Independent sales rep should they incorporate ?
my wife is a MaryKay consultant and i an independent sales rep for a manufacturing company.Should we incorporate seeing that everything is paid on commission on a 1099 ?
– Bobby, Florida
Take a look at the basic reasons to incorporate–protecting your assets and potential tax savings.
I’d say it’s a toss-up for your wife–the MaryKay consultant–and that you probably don’t need to incorporate.
As a reseller of MaryKay products, if there is, for example, a products liability issue (say the cosmetics injure people), then the resellers could get dragged in.
Having a corporate form would protect your personal assets in that situation.
Only you can decide if the expense is worth it.
Other Questions About Whether An LLC Is Appropriate For Your Business
Question: LLC for Consultant?
You mention in your Veil Piercing section that one of the major downfalls to LLC protection is if you have little to no ‘capital’ invested in the LLC. If your main business model is Consulting (with little investment capital required), is it common to still obtain an LLC?
What is a “little” amount of capital is, of course, relative to the business you’re in.
If you are starting a large manufacturing company and hiring hundreds of employees, that’s going to require more capital than a consultant who might only have incidental office expenses.
Consultants and other low-overhead service businesses often choose that LLC format for its lower administrative burden than a corporation.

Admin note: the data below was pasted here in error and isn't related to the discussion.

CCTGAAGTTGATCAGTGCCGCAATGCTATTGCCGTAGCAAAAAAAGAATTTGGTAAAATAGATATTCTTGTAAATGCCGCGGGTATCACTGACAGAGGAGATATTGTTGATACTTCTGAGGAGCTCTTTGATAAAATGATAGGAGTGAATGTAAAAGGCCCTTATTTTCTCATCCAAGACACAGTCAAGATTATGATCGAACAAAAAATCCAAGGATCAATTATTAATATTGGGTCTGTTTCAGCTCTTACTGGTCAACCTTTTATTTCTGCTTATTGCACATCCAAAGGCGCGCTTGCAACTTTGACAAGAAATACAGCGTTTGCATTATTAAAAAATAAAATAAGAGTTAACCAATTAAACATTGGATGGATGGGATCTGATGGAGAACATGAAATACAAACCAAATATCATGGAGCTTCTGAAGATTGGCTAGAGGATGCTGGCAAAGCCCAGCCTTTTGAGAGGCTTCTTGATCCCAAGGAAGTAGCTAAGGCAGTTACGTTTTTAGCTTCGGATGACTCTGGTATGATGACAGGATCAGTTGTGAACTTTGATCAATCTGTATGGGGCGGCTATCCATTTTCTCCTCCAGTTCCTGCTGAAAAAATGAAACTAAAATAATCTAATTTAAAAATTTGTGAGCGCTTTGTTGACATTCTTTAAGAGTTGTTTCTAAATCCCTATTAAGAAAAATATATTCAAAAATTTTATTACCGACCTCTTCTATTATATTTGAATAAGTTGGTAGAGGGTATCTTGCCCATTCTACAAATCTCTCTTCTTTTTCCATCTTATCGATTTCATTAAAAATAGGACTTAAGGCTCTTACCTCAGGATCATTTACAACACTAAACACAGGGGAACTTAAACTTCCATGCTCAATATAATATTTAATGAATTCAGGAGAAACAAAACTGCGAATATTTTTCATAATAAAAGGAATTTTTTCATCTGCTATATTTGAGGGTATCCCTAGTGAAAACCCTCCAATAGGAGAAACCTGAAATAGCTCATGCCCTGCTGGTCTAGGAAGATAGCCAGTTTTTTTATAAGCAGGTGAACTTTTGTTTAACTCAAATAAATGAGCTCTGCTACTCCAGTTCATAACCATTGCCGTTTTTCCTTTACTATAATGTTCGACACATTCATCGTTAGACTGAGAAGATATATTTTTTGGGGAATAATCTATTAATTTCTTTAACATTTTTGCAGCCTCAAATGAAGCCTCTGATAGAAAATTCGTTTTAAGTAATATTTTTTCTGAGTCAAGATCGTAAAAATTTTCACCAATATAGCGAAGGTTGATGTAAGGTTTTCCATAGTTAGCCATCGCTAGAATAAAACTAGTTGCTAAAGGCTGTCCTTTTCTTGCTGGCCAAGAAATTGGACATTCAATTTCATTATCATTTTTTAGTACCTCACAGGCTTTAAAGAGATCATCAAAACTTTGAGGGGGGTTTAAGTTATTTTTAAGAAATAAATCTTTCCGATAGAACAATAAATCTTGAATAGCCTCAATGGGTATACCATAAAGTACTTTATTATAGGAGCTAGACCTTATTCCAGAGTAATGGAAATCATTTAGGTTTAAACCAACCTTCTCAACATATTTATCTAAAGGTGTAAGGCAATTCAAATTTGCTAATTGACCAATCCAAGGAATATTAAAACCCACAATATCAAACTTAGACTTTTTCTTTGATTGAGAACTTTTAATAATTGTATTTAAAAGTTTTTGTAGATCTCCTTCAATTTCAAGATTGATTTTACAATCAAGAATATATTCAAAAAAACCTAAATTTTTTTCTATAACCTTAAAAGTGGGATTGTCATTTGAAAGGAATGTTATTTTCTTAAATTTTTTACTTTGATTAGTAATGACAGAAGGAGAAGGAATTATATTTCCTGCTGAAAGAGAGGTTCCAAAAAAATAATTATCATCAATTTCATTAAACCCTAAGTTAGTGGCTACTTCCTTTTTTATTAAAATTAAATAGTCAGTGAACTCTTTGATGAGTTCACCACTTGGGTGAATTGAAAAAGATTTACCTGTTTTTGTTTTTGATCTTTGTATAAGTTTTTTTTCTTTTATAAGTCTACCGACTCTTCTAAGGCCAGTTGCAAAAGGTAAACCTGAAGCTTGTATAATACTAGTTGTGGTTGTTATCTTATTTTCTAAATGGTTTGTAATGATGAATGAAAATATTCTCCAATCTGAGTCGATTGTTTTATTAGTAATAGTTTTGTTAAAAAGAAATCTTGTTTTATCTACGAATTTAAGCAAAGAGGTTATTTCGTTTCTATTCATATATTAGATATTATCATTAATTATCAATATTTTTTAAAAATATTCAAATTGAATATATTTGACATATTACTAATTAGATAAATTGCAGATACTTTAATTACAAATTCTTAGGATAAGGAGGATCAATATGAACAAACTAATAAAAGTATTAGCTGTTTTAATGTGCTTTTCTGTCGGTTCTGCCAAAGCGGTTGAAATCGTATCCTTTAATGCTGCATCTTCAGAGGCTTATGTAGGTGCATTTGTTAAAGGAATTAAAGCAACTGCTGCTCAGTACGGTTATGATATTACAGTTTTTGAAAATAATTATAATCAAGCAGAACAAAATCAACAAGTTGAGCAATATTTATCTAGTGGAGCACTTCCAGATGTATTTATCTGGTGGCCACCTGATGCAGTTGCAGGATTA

A thousand dollars in capital (with the rest of the startup money for the business in the form of loans from you to the LLC), could be sufficient. This amount could come in the form of, in the case of a consultant, office equipment/computer donated to the LLC for use in the business.
Question: If your company is going to be home-based is an LLC recommended? — Jackie, Missouri
Yes, I would recommend the LLC for home-based businesses.
The limited liability company is one of the simplest business entities to operate in terms of administration while still maintaining limited liability protection for your personal assets.
For people working from home, forming a single member LLC with yourself as sole member can give you the advantages of incorporation without adding much of an administrative burden.
Corporations–both C and sub-S–require far more ongoing paperwork to maintain than an LLC.
You can create a very streamlined LLC for a home-based business by:
1. Form a single member LLC;
2. Act as your own registered agent;
3. Apply as a disregarded entity with the IRS.
Your ongoing paperwork burden will increase very little from being a sole proprietor.